On February 2, Foreign Policy at Brookings convened an event as part of the Brookings Blueprints for American Renewal & Prosperity series, which aims to provide actionable policy ideas for the new Congress and administration. Foreign policy experts discussed their recommendations for how to best handle the international security challenges facing the world today.
Following opening remarks from Vice President and Director of Foreign Policy Suzanne Maloney, Senior Fellow and Director of Research Michael O’Hanlon began the discussion by asking each panelist to outline their policy papers and to consider to what extent this moment in history calls for new mechanisms to address current challenges.
Contending that COVID-19 and zoonotic diseases are not a “one in a 100-year issue,” Senior Fellow Vanda Felbab-Brown focused her remarks on pandemic prevention. “We have to fundamentally change how we interact with nature” and concentrate on decreasing instances of zoonosis by minimizing human interaction with wild animals and preserving natural habitats, she urged. While this does not mean stopping all wildlife trade, it does mean phasing out unhygienic and dangerous wildlife farms and addressing subsistence use of wild animal meat. However, she cautioned that these efforts will be critically hampered without more robust funding for biodiversity. Coming to understand and design policy on the basis that human health is “intimately linked to the health of animals and biodiversity” is essential, she argued.
Senior Fellow David Dollar followed by analyzing some of the complex issues facing U.S.-China policy. From bullying U.S. allies to abusing human rights, China is “definitely challenging our security arrangement,” he said. Moreover, inhibiting investment and trade with China is bad for the economy and has done little to change China’s behavior. We need “to get back into the economic game,” he argued, which includes negotiating with China to reduce tariffs in exchange for various concessions. Dollar emphasized partnering with China on global issues such as climate change and toward financial resolution for heavily indebted countries affected by COVID-19, emphasizing the importance of collaboration and compromise with allies to achieve these objectives.
Likewise, Senior Visiting Fellow James Goldgeier underscored the importance of working with alliances, as well as increasing interoperability among America’s Asia-Pacific allies, learning some lessons from NATO. With diverse interests among the NATO member states, forging a consensus where there are disagreements on China is difficult. However, Goldgeier “didn’t really see a need for new institutions,” but rather a need for “new connectivity,” perhaps through a consultative body. Specifically, he highlighted the idea for a Center for Democratic Resilience within NATO to help strengthen democracy globally, which could be an avenue to foster greater connectivity.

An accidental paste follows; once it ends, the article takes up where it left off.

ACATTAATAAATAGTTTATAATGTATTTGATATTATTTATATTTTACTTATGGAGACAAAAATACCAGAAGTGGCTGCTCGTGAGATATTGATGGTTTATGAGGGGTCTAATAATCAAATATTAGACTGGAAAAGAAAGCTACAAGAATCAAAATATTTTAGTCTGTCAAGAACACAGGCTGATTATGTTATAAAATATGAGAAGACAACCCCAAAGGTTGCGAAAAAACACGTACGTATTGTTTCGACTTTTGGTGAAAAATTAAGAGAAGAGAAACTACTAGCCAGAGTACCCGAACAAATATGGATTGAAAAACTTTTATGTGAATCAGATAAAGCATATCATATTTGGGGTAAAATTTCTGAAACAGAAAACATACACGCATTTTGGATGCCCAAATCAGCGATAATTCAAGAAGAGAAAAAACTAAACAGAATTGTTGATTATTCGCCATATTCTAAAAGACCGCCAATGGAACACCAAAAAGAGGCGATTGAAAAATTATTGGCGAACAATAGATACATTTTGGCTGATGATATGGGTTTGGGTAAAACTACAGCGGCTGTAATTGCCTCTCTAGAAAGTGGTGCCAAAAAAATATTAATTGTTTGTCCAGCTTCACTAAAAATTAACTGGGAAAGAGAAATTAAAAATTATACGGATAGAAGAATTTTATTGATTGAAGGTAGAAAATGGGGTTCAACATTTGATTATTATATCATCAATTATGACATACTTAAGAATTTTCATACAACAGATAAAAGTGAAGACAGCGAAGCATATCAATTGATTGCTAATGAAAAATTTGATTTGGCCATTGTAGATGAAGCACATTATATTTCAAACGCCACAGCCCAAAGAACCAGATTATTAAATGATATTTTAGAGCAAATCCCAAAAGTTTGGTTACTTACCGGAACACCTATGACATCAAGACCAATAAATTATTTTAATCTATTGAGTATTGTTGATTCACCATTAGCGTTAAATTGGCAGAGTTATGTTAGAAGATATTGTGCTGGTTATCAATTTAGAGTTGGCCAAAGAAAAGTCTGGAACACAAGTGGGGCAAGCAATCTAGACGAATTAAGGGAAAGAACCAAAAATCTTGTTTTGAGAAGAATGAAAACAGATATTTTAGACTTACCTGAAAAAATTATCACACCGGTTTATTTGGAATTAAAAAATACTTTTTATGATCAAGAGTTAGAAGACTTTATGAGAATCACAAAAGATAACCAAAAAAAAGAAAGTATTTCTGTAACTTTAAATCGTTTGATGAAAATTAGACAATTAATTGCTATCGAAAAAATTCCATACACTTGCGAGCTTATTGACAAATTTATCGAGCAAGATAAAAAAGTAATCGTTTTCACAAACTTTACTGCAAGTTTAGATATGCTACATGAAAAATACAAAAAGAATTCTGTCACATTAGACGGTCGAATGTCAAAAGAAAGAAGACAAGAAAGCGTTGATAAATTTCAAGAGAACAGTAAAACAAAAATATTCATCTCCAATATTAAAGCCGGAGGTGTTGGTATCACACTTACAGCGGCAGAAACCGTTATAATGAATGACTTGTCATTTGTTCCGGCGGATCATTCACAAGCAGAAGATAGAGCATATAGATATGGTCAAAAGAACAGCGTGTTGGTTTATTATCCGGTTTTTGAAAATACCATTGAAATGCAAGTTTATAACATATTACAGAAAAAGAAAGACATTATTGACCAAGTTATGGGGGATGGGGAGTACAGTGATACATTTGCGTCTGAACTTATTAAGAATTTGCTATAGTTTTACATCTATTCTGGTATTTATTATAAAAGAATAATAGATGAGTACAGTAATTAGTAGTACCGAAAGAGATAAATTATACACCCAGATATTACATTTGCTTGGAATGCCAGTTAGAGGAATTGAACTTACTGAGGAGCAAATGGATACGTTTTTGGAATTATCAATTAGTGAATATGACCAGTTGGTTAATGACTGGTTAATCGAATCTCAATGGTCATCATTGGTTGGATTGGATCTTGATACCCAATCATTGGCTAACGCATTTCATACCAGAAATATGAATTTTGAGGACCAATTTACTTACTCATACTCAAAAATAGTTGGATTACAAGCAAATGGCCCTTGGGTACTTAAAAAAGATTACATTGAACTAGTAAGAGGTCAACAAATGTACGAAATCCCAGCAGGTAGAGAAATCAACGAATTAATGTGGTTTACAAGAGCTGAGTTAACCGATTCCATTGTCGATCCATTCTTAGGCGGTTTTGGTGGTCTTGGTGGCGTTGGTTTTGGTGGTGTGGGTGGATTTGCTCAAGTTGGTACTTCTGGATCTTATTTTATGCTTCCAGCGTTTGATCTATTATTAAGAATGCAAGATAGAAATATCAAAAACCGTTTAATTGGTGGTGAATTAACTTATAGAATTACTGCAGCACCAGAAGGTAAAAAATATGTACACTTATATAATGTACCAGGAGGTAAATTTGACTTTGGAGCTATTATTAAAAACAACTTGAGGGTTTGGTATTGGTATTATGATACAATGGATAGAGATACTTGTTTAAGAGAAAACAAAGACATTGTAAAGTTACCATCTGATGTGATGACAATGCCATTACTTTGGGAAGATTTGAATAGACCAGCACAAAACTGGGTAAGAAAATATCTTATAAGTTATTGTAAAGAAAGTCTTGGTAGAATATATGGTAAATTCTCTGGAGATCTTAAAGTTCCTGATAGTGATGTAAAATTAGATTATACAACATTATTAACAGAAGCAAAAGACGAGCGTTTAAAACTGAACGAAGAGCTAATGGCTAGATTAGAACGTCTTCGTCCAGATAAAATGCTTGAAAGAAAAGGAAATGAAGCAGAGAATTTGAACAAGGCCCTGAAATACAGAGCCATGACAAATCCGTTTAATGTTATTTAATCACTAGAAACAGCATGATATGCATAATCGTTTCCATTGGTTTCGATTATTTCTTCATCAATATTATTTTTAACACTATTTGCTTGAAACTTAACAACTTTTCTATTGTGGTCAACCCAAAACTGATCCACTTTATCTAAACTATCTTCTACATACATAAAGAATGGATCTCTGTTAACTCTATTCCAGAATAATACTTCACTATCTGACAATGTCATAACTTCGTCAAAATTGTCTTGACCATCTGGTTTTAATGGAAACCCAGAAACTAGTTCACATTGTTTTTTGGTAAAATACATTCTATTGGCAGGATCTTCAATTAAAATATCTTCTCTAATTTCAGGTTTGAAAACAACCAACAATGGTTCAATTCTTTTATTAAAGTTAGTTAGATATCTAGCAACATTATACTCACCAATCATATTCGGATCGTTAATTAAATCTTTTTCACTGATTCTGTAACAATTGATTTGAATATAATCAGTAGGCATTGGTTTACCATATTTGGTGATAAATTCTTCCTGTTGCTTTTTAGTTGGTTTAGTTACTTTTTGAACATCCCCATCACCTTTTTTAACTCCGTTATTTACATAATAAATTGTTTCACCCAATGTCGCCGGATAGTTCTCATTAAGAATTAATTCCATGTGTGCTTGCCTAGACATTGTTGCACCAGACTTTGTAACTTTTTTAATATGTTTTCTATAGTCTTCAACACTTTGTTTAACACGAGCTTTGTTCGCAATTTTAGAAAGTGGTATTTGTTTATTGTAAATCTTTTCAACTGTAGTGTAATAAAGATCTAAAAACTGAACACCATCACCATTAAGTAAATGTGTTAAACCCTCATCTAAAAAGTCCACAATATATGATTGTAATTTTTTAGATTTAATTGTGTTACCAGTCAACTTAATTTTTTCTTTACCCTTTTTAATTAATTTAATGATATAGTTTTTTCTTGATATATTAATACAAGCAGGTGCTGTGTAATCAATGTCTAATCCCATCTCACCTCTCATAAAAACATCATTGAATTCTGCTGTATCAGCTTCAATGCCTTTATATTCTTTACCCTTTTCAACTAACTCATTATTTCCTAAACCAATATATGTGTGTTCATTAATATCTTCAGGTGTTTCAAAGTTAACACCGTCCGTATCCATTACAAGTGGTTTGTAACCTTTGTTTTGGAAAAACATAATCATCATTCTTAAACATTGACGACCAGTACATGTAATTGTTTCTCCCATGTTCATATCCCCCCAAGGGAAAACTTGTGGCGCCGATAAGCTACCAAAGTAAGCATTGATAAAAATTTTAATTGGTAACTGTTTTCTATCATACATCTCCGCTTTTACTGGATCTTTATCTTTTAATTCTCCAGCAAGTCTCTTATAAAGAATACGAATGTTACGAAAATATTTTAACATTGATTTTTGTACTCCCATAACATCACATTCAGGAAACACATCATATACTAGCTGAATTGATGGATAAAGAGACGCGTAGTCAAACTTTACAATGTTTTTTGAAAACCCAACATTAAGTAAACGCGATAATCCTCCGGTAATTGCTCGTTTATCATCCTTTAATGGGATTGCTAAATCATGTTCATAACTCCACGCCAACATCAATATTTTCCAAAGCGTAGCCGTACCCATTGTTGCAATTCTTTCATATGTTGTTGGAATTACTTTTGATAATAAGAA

Senior Fellow Bruce Jones echoed the need to connect U.S. allies in Asia and Europe, as well as other non-allied democracies, but also the need to leave open a window for cooperation with China and other powers on global public issues like disease control, finance, and climate change. He argued for doing “much more to organize effective cooperation among the democracies within the established institutions of the [international] order” rather than looking outside of the existing system — an approach that would mobilize democracies within a framework he calls “democratic multilateralism.” Additionally, he called for the United States to create a body — the “Partners Council on International Security” — which would parallel the U.N. Security Council.
Throughout the discussion, the importance of deciding how best to prioritize these challenges, approach U.S. relationships and means of communication with allies and partners, and look at international security issues holistically was a common thread. As Jones concluded: “You can’t separate the question of what it is to compete with China without looking at climate change, without looking at health, without looking at financial stability, and you can’t manage those issues without having a theory of how to deal with China’s increased influence in those issue domains.”
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